Satechi announces the BT Wireless Smart Keyboard for Windows and OS X
I am gong to let you in on a secret -- I love the Apple Wired Keyboard. When I say "love", I mean it; if legally possible, I would marry it. Whether I am on Linux, Windows or OS X (Hackintosh), it is the keyboard of my choosing. Why? Build quality and the speed at which it lets me type. The effort needed to press the keys is very minimal and the height of the keys allows me to move my fingers quickly. The problem is, it stands out and looks ugly on my desk. You see, my desktop, monitor and mouse are black, but then Apple's product is an angelic white that is out of place and simply doesn't look cool.
Unfortunately, I do not anticipate the fruit-logo company producing a black variant any time soon. Luckily, Satechi announces a new keyboard that may be destined for my desk -- the unimaginatively named BT Wireless Smart Keyboard. It looks a lot like Apple's keyboard and comes in both black and white. While the "BT" stands for Bluetooth, it is not a wireless-only affair. You see, it has a USB port and can double as a wired keyboard too!
"The Satechi BT Wireless Smart Keyboard is the ideal solution for any Mac or PC user in need of an organized, tangle-free workspace. The sleek and extremely thin (0.7" thick) keyboard works via Bluetooth, meaning users have an extra USB port for other devices and can conveniently use the keyboard from up to 33 feet away. The BT Wireless Smart Keyboard delivers a comfortable typing experience and features whisper-quite keys, reducing distractions and creating a more efficient workspace. The lightweight design of the keyboard also gives users the freedom to take it with them on the go to use with any mobile device", says Satechi.
The manufacturer further explains, "for added functionality, the BT Wireless Smart Keyboard features multimedia keys to provide instant access to control video and audio content, including play/pause, volume, forward/backtrack and more. The keys can also activate the home screen and onscreen keyboard on mobile devices. The white version features specific keys mapped for use with Mac/iOS, while the black version has specific keys mapped for use with PC/Android. Other features include an on/off switch and sleep function to maximize battery life. If desired, users can wirelessly switch between 5 connected devices with the simple press of a button or can create a wired connection via the included USB cable".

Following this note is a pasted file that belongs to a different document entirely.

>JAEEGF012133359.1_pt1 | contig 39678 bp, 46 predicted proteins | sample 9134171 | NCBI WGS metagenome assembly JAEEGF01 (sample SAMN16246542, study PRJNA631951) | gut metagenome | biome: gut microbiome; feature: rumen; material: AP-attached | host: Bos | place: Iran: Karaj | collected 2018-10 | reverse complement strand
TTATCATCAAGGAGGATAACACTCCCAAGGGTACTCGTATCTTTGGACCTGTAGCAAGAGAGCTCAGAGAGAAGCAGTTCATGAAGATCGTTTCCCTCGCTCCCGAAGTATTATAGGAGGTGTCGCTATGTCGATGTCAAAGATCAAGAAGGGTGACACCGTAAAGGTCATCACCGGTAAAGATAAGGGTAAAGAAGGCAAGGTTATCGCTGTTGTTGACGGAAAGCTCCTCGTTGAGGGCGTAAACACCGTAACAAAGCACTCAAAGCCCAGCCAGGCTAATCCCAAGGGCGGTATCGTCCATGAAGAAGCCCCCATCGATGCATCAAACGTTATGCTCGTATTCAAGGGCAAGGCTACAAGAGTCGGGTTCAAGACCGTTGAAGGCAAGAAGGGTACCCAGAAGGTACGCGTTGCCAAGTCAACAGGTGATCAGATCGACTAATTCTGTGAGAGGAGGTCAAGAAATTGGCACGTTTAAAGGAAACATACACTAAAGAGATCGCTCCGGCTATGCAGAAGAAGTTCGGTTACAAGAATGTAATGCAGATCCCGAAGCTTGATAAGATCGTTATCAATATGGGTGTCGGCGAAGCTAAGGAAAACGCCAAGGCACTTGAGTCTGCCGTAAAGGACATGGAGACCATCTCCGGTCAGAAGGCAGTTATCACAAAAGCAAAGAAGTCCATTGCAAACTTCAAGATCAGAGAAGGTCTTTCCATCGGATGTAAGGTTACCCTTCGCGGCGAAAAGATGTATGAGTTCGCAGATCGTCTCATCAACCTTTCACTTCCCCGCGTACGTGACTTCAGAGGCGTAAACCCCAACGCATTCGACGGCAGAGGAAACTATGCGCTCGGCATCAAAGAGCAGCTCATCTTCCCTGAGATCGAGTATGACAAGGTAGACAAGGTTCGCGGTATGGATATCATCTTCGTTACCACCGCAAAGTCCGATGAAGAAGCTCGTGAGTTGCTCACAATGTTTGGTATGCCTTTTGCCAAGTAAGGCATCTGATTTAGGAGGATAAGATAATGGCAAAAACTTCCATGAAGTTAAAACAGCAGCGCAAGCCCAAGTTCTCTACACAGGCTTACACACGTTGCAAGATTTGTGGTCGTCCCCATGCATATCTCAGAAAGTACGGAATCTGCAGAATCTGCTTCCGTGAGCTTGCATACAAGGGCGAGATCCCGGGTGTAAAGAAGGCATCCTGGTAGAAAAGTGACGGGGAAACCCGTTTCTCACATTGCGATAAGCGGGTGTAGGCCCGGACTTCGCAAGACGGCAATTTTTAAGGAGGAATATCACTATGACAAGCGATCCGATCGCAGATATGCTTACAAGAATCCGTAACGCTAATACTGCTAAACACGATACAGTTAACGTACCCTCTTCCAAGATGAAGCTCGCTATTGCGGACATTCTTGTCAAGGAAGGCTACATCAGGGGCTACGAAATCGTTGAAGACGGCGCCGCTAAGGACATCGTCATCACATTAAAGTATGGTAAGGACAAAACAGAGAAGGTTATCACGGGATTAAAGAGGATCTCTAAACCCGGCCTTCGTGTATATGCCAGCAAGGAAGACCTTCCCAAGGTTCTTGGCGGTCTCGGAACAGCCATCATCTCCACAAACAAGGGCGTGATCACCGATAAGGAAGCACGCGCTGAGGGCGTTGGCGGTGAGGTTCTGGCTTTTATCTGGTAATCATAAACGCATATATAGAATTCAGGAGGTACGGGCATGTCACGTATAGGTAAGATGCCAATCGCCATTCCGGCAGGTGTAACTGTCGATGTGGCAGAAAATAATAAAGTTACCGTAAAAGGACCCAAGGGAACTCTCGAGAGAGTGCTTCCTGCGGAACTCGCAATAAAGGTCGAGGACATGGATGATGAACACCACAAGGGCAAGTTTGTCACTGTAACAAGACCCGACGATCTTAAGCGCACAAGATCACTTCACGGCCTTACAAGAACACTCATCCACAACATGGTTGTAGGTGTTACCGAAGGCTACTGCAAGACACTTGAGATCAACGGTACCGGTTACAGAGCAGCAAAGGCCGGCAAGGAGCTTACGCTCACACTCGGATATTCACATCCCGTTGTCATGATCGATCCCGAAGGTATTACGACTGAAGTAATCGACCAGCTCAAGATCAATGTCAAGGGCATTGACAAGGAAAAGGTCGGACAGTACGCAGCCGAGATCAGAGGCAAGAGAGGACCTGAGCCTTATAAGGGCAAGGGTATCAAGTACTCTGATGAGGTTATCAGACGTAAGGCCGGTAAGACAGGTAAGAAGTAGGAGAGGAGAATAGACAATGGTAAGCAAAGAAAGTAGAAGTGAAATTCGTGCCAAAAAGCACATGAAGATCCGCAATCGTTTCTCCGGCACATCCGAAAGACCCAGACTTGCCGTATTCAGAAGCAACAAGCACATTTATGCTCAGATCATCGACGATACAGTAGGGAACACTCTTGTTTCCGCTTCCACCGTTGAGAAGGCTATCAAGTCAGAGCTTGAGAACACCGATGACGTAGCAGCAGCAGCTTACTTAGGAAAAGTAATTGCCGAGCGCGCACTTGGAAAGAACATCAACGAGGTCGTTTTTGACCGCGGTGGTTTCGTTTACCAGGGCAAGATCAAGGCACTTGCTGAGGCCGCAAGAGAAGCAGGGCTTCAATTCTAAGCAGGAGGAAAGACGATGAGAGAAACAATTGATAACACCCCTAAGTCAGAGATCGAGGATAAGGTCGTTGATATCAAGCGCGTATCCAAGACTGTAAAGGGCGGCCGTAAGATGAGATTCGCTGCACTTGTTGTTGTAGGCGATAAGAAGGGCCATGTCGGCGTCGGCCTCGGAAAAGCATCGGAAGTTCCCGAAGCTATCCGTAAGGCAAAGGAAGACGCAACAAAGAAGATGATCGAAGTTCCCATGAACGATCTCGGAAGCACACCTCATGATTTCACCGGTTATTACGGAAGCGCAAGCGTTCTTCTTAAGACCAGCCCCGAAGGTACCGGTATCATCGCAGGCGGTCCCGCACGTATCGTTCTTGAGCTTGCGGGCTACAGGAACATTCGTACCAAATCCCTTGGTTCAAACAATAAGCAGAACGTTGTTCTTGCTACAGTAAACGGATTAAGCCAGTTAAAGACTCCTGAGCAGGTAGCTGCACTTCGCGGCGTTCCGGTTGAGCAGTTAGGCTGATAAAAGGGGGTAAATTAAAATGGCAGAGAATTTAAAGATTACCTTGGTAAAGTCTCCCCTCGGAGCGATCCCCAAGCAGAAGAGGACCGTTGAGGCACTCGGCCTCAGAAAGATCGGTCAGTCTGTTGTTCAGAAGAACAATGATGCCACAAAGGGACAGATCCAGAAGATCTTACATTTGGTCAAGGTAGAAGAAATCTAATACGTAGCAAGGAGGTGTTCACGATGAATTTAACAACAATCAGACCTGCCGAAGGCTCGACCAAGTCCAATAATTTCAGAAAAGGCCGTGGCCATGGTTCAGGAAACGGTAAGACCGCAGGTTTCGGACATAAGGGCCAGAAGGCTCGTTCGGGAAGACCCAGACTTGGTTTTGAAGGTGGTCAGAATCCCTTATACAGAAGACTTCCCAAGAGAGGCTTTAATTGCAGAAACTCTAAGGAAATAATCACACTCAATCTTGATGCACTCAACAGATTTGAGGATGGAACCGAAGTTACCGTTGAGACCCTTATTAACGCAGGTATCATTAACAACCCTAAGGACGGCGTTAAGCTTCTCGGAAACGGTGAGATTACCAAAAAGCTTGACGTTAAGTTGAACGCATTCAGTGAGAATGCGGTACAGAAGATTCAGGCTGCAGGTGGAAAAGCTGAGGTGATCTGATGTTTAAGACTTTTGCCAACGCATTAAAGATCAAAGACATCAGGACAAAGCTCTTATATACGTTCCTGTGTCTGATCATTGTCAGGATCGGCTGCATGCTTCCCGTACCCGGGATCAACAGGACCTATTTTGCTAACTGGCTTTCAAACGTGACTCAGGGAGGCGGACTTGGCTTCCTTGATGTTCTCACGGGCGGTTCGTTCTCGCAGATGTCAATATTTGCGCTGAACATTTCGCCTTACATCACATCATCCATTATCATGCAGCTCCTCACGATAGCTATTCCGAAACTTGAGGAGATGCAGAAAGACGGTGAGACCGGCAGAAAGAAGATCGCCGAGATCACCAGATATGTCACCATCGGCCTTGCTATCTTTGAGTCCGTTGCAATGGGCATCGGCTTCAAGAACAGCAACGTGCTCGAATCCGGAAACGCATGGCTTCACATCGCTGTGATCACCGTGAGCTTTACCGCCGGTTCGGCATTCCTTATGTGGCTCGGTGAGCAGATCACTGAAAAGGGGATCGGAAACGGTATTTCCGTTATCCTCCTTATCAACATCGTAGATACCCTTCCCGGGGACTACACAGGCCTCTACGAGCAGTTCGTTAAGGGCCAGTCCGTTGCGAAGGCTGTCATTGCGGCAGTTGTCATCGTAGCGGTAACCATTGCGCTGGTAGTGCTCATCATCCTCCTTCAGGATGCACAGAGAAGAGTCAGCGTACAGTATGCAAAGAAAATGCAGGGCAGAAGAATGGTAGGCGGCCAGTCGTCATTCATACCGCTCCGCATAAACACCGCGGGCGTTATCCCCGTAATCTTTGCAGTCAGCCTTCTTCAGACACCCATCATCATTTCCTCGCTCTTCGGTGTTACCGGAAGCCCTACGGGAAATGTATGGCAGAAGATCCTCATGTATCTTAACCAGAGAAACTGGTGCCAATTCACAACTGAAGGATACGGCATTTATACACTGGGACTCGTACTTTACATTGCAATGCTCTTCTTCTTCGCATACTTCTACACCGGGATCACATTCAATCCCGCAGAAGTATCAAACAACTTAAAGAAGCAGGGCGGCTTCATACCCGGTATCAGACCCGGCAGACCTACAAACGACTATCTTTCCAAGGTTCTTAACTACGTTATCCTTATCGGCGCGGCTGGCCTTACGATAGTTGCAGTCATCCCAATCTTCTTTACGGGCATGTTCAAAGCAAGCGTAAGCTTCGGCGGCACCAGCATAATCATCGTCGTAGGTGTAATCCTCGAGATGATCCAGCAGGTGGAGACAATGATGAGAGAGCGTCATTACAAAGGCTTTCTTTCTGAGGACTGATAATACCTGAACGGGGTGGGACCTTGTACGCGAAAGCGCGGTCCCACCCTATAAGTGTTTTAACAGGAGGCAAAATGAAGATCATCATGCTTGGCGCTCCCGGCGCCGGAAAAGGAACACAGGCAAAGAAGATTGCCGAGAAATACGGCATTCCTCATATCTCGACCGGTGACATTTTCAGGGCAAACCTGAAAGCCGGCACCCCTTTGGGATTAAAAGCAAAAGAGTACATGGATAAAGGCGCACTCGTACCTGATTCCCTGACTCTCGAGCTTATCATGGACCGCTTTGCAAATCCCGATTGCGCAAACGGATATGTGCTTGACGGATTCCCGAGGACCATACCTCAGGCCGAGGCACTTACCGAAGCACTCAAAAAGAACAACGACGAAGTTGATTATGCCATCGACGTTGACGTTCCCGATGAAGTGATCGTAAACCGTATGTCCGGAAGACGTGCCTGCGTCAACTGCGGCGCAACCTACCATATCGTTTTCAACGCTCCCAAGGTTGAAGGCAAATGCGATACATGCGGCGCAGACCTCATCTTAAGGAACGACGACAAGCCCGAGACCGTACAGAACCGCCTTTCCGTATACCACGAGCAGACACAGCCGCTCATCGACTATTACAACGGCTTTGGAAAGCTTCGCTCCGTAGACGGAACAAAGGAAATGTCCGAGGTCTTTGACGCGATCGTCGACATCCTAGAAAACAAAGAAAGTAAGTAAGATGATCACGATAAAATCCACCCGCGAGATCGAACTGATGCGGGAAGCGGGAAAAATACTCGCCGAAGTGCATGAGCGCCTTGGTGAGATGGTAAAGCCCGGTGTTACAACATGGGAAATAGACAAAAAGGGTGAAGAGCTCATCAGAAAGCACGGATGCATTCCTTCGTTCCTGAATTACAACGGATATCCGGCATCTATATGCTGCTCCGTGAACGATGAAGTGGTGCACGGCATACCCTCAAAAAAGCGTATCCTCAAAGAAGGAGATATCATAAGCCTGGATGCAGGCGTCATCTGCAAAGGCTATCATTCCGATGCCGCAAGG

The manufacturer touts the following features:
- Bluetooth – Wireless up to 33 feet
- Change instantly from wireless Bluetooth to wired connection
- Switch between up to 5 connected devices
- Media and function keys different devices: Mac support OSX and iOS / PC supports iOS, Android, Windows
- Quiet, responsive keys
- Auto-sleep function extends battery life
- Non-slip rubber feet
I prefer wired keyboards because I hate batteries, but I can foresee situations where having a full-size wireless keyboard could come in handy. The fact that it can be wired or wireless and can work with mobile operating systems like iOS and Android makes it immensely versatile and useful. Plus, unlike Apple's Wireless keyboard, a number pad is included -- nice!
Even though each model is designed with OS X or Windows in mind, they should work fine interchangeably. Each one should also work well on Linux or a Chromebook. Best of all, you can switch between up to 5 devices on the fly, by using the function key. This is ideal for someone that wants a wireless keyboard and runs multiple operating systems on the same machine. For example, when switching between Windows and Linux, you will not need to pair over and over again.
While I have my eye on the black variant, both look rather sexy. Quite frankly, the $54.99 price tag is rather reasonable. Of course, how it performs at typing is the real test. Even though it looks like the Apple Wired Keyboard, that doesn't mean it will have the same quality or performance. Hopefully I can get my hands on one soon for review.